In 2016, we saw a wide range of breakthroughs having to do with artificial intelligence and deep learning in particular. Google, Facebook, and Baidu announced several breakthroughs using deep learning. Google also defeated Go.
Deep learning is one specific class of machine learning algorithms. It has a long history, taking its roots in the earlier days of computer science. However, not all of machine learning is deep learning.
We are in 2017, it is only January, and the breakthroughs in artificial intelligence keep on being announced. These days, we hear about how the best human poker players are being defeated.
In particular, a system from Carnegie Mellon University called Libratus seems to have a lot of successes.
Details are scarce regarding Libratus. What caught my attention was the mention that it used “counterfactual regret minimization”, a conventional machine learning that is not a form of deep learning.
Given all of the hype going to deep learning, I find it almost surprising… are there really still artificial intelligence researchers working on techniques other than deep learning? (I’m being half serious.)
Last year, I participated to a panel on algorithms and their impact on Canadian culture. The organizers retroactively renamed the panel “Are we promoting Canadian content through deep-learning algorithms?” Yet the panel did not address deep learning per se. The successes of deep learning have been so remarkable that “deep learning” has become synonymous with “algorithm”.
I was recently on a graduate scholarship committee… and it seems that every smart young computer scientist is planning to work on deep learning. Maybe I exaggerate a little, but barely. I have seen proposals to apply deep learning to everything, from recognizing cancer cells all the way to tutoring kids.
A similar process is under way in business. If you are a start-up in artificial intelligence, and you are not focused on deep learning, you have to explain yourself.
Of course, machine learning is a vast field with many classes of techniques. However, one almost gets the impression that all of the major problems are going to be solved using deep learning. In fact, some proponents of deep learning have almost made this explicit claim… they often grant that other techniques may work well… on the small problems… but they often stress that for the large problems, deep learning is bound to win out.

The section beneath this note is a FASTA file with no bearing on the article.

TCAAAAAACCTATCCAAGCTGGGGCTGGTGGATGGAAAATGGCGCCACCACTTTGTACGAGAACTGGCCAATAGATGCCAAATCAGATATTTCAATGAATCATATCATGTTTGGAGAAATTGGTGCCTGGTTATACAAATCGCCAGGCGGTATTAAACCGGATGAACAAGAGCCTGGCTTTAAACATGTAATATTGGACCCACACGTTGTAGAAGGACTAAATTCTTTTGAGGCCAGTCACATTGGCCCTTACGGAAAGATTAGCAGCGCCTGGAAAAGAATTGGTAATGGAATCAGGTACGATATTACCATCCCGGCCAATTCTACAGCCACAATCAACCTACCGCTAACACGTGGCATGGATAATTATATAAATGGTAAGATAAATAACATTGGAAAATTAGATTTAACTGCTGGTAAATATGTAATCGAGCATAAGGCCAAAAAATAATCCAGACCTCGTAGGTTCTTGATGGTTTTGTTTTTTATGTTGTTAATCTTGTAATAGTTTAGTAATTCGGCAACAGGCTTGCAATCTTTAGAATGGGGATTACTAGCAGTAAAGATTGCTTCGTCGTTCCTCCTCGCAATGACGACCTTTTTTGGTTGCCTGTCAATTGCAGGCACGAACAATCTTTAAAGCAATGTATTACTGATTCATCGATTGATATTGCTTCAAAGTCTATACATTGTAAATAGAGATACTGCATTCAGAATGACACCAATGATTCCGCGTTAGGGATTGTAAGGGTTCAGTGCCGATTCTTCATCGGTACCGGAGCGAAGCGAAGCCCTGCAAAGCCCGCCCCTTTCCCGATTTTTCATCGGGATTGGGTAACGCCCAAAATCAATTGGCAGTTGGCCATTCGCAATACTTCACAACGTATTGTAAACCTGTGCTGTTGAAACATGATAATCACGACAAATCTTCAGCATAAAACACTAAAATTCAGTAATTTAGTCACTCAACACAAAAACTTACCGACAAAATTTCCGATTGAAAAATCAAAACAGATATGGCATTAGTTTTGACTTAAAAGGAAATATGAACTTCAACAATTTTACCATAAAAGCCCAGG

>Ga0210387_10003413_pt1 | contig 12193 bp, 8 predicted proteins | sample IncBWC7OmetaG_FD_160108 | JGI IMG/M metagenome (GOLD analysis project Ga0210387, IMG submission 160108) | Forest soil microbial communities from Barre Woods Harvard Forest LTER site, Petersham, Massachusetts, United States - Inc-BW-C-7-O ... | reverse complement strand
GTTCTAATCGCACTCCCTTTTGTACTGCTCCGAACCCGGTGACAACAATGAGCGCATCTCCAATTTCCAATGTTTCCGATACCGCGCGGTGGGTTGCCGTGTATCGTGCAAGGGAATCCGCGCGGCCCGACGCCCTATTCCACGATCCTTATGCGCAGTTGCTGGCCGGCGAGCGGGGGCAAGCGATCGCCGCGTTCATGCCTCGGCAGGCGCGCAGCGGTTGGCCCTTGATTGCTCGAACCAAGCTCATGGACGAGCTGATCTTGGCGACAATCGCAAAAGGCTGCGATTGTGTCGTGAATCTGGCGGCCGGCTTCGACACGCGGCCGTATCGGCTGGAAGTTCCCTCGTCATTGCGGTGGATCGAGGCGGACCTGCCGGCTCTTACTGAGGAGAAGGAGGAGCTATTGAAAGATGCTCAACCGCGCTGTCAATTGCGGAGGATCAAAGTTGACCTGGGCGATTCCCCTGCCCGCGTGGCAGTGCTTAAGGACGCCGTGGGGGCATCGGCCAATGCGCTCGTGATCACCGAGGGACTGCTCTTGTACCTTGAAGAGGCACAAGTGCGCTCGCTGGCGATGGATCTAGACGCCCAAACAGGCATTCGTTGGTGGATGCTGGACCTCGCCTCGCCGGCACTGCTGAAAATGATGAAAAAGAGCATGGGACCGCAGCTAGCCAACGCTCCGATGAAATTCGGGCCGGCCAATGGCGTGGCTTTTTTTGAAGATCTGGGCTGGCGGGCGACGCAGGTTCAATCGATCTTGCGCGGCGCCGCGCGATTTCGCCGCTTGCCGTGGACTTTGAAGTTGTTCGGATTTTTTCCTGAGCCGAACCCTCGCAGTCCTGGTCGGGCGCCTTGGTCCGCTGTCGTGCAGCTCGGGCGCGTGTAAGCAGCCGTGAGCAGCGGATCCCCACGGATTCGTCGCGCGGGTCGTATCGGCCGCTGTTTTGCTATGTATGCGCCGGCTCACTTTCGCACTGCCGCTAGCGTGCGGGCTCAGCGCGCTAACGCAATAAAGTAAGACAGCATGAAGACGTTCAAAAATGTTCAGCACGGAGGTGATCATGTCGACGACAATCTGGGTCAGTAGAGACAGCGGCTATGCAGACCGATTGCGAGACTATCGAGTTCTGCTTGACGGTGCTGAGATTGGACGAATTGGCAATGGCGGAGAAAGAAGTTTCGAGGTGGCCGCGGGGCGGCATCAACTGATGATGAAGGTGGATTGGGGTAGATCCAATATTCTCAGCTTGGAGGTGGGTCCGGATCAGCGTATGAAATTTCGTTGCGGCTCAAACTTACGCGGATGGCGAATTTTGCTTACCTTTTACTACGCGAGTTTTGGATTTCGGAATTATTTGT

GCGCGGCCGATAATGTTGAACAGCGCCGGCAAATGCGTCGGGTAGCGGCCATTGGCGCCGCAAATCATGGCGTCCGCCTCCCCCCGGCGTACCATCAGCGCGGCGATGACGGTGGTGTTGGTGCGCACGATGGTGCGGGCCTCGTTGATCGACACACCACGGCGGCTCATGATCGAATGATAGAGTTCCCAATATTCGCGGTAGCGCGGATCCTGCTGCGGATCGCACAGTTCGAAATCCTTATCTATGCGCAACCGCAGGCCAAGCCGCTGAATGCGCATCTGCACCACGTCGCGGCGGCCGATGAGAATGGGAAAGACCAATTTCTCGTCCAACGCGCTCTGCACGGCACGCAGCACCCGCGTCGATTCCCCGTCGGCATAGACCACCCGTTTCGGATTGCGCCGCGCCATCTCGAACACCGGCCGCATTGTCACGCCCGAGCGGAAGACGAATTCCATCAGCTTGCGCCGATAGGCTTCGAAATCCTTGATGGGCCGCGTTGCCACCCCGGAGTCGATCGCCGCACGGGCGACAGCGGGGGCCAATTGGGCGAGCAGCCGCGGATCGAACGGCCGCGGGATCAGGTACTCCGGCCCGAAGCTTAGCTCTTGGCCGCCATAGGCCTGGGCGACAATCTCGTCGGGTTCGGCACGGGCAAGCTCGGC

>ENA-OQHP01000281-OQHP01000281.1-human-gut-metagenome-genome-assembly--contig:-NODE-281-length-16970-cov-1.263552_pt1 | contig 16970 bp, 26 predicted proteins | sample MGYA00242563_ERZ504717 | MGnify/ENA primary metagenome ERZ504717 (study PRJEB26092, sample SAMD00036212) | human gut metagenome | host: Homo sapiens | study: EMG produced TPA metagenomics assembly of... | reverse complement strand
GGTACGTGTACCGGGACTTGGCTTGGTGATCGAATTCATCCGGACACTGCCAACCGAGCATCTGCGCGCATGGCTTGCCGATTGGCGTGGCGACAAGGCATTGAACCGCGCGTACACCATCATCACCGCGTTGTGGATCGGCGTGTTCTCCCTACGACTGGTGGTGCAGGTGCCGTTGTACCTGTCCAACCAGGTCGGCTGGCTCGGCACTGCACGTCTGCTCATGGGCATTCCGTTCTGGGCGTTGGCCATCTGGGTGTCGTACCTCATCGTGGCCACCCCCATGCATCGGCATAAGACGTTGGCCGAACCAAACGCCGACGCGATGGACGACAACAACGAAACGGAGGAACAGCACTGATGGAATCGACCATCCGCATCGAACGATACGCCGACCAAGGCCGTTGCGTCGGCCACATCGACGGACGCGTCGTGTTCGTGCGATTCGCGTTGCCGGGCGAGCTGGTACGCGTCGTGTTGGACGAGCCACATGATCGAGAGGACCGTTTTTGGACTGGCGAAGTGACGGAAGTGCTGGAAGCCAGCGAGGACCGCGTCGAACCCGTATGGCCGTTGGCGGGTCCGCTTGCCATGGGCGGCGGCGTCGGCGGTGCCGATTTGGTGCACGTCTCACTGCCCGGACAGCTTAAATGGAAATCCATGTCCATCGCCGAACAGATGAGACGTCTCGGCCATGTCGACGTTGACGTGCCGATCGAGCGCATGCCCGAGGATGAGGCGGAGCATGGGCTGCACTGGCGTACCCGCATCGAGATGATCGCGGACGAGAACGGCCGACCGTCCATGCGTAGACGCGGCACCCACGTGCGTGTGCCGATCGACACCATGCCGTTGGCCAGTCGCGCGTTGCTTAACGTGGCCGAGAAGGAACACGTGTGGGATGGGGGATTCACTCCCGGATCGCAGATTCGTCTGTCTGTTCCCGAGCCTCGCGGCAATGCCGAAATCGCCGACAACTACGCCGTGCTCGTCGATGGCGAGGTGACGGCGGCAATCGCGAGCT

We will keep on seeing very hard problems being defeated using various techniques, often unrelated to deep learning. If I am right, this means that these young computer scientists and start-up founders who flock to deep learning should be cautious. They may end up in an overcrowded field, missing out on important breakthroughs happening elsewhere.
It is hard to predict the future. Maybe deep learning is, indeed, the silver bullet and we will soon “solve intelligence” using deep learning… all problems will fall using variations on deep learning… Or it could be that researchers will soon hit diminishing returns. They will need to work harder and harder for ever smaller gains.
There are significant limitations to deep learning. For example, when I reviewed scholarship applications… many of the young computer scientists aiming to solve hard problems with deep learning did not have correspondingly massive data sources. Having an almost infinite supply of data is a luxury few can afford.
I believe that one unstated assumption is that there must be a universal algorithm. There must exist some technique that makes software intelligent in a general way. That is, we can “solve intelligence”… we can build software in a generic way to solve all other problems.
I am skeptical of the notion of general intelligence. Kevin Kelly, in his latest book, suggests that there is no such thing. All intelligence is specialized. Our intelligence “feels” general to us, but that’s an illusion. We think we are good at solving most problems but we are not.
For example, the human brain is showing its limits with advanced mathematics. Given a lot of training and dedication, some of us can write formal proofs without error. However, we are highly inefficient at it. I predict that it is a matter of decade or two before the unassisted human brain is recognized as being obsolete for research in advanced mathematics. The old guy doing mathematics on a blackboard? That’s going to look quaint.
So our brain is no silver bullet with respect to intelligence and thus I don’t believe that any one machine-learning technique can be a silver bullet.
I should qualify my belief. There might be one overarching “algorithm”. Matt Ridley points out in his latest book that everything evolves by a process akin to natural selection. Nature acquires an ever growing bag of tricks that are being constantly refined. In effect, there is an overarching process of trial and error. This is truly general, but with a major trade-off: it is expensive. Our biology evolved but it took all of the Earth ecosystem millions of years to produce homo sapiens. Our technology evolves, but it takes all of the power of human civilization to keep it going. It is also not fool-proof. There are regular extinction events.
Credit: Thanks to Martin Brooks for inspiring this blog post.
Further reading: DeepStack: Expert-Level Artificial Intelligence in No-Limit Poker. Simon Funk’s Welcome to AI. Performance Trends in AI by Sarah.